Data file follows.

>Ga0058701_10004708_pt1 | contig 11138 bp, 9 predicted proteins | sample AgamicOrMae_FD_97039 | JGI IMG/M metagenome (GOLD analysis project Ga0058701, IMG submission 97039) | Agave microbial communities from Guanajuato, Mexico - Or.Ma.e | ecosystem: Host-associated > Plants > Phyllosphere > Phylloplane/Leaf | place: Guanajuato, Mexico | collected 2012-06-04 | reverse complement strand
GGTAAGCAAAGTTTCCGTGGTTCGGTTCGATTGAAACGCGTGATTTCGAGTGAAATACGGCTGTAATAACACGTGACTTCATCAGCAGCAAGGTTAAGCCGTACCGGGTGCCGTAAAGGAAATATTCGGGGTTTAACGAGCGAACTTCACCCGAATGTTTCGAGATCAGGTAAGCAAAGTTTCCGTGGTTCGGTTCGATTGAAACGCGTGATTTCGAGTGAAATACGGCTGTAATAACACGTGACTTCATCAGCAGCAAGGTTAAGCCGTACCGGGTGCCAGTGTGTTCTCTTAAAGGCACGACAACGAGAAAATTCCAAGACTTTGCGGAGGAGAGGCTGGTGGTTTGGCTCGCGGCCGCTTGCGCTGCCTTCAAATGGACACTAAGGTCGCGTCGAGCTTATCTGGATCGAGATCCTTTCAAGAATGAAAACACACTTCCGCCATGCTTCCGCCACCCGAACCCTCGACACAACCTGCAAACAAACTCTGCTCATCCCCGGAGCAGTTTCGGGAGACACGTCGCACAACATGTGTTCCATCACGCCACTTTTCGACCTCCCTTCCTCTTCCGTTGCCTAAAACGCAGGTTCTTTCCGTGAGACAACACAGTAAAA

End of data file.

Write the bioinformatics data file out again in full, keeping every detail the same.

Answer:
>Ga0058701_10004708_pt1 | contig 11138 bp, 9 predicted proteins | sample AgamicOrMae_FD_97039 | JGI IMG/M metagenome (GOLD analysis project Ga0058701, IMG submission 97039) | Agave microbial communities from Guanajuato, Mexico - Or.Ma.e | ecosystem: Host-associated > Plants > Phyllosphere > Phylloplane/Leaf | place: Guanajuato, Mexico | collected 2012-06-04 | reverse complement strand
GGTAAGCAAAGTTTCCGTGGTTCGGTTCGATTGAAACGCGTGATTTCGAGTGAAATACGGCTGTAATAACACGTGACTTCATCAGCAGCAAGGTTAAGCCGTACCGGGTGCCGTAAAGGAAATATTCGGGGTTTAACGAGCGAACTTCACCCGAATGTTTCGAGATCAGGTAAGCAAAGTTTCCGTGGTTCGGTTCGATTGAAACGCGTGATTTCGAGTGAAATACGGCTGTAATAACACGTGACTTCATCAGCAGCAAGGTTAAGCCGTACCGGGTGCCAGTGTGTTCTCTTAAAGGCACGACAACGAGAAAATTCCAAGACTTTGCGGAGGAGAGGCTGGTGGTTTGGCTCGCGGCCGCTTGCGCTGCCTTCAAATGGACACTAAGGTCGCGTCGAGCTTATCTGGATCGAGATCCTTTCAAGAATGAAAACACACTTCCGCCATGCTTCCGCCACCCGAACCCTCGACACAACCTGCAAACAAACTCTGCTCATCCCCGGAGCAGTTTCGGGAGACACGTCGCACAACATGTGTTCCATCACGCCACTTTTCGACCTCCCTTCCTCTTCCGTTGCCTAAAACGCAGGTTCTTTCCGTGAGACAACACAGTAAAA